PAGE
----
Moss’ advice office was supported by the Rural Legal Trust, which later became the Centre for Advice and Training. But the budget was limited and Moss paid his own bills by working as a night shift cleaner at a Randfontein mall over weekends. He couldn’t afford a car, so our fieldwork would start with me picking him up from Affri Village, which gave me a chance to talk to him.

Moss was 100% committed to assisting vulnerable members of our society, particularly farm workers paid at the minimum wage (and not always that) and those being forced from their homes. He was disgusted with the corruption and incompetence of the state which he came across, particularly at the municipal level.

At Brickvale, for instance, Moss was up against Mogale City Municipality which wanted families to move off the site which had been bought for a housing development of mega proportions. Brickvale, a 130-hectare farm, was the site of a brickworks established in the 1960s but now long closed.

Former employees, some now in their 70s and 80s, live with their families in the old brickwork buildings and hostels where there is space for vegetable gardens. The municipality wants them out. The councillor’s ward committee members set to cajoling and threatening those who did not want to relocate. The councillor refused to meet with us, referring us to the municipal manager, who ignored us.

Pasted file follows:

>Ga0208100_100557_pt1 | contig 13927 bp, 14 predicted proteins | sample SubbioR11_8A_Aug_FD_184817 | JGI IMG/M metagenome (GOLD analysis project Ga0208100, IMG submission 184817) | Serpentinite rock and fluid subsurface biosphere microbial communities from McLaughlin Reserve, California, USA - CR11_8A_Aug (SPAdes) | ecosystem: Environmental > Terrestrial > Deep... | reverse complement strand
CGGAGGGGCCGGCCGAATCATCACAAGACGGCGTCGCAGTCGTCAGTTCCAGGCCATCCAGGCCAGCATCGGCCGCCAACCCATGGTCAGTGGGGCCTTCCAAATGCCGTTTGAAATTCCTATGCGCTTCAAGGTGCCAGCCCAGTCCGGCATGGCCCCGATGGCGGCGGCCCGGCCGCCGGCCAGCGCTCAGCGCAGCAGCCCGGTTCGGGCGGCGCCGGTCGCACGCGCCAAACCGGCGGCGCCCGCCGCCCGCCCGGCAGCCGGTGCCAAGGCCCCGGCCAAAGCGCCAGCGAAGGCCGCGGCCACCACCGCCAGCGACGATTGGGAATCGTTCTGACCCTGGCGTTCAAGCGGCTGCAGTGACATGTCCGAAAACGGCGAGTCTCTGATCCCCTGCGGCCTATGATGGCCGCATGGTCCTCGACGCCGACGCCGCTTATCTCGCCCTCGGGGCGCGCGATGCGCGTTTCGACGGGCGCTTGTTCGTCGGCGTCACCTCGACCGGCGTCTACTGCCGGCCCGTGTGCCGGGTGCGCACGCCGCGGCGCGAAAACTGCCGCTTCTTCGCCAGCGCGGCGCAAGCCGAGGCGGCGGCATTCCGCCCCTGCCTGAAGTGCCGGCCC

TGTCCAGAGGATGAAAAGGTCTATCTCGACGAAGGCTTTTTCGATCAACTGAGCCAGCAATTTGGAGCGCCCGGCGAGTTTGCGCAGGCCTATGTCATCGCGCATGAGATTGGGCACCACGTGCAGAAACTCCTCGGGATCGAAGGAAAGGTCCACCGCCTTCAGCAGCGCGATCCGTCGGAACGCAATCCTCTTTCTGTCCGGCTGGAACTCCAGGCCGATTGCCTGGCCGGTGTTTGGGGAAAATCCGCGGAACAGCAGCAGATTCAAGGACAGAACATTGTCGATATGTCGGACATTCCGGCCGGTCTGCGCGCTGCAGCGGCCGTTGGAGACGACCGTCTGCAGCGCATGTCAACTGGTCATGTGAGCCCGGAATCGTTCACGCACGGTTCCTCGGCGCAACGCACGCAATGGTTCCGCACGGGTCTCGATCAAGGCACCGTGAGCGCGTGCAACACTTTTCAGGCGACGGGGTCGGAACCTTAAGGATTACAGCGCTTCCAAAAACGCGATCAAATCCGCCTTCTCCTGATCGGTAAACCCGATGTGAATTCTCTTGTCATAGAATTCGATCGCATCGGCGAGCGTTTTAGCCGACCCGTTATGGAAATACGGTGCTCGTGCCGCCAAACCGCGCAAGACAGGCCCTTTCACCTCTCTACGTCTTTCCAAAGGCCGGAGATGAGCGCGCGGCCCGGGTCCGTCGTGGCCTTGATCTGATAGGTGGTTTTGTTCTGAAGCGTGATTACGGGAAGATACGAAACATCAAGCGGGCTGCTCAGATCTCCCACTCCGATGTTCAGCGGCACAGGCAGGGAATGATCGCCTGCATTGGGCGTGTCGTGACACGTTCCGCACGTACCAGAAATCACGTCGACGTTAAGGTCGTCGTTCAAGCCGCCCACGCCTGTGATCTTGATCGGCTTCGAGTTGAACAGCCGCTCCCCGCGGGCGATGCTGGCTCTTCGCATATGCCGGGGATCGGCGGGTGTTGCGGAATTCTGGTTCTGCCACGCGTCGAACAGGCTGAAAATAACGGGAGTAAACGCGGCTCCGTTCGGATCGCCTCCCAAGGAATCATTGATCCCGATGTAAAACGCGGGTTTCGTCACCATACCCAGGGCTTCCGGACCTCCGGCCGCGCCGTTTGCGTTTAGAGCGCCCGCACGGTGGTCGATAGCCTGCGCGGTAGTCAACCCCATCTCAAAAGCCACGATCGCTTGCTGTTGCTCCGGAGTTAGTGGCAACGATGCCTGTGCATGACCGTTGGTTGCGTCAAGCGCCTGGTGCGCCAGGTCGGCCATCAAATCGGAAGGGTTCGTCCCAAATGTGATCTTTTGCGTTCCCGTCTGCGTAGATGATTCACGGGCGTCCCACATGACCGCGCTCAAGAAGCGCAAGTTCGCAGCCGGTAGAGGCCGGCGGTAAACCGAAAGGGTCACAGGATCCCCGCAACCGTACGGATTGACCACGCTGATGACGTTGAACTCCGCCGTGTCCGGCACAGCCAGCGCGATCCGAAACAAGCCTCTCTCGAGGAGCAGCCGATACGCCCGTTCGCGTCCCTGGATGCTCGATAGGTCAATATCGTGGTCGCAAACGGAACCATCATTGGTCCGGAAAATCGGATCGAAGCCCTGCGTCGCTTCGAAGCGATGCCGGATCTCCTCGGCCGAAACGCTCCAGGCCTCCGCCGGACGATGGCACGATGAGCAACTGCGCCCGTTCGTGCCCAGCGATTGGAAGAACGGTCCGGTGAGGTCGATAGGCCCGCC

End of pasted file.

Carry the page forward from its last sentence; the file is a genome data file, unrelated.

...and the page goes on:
The community elected a committee to represent them, but a key member was promptly co-opted by the councillor and took over pressurising residents to leave.

Moss laboured in a world where this sort of betrayal is commonplace. Poor communities struggle to unite, even in the face of an external threat. But despite obstacles, delays, frustrations, and setbacks, Moss never stopped. I worked with him on half a dozen cases, but he had many more. Some we talked about, others I only heard about at his funeral.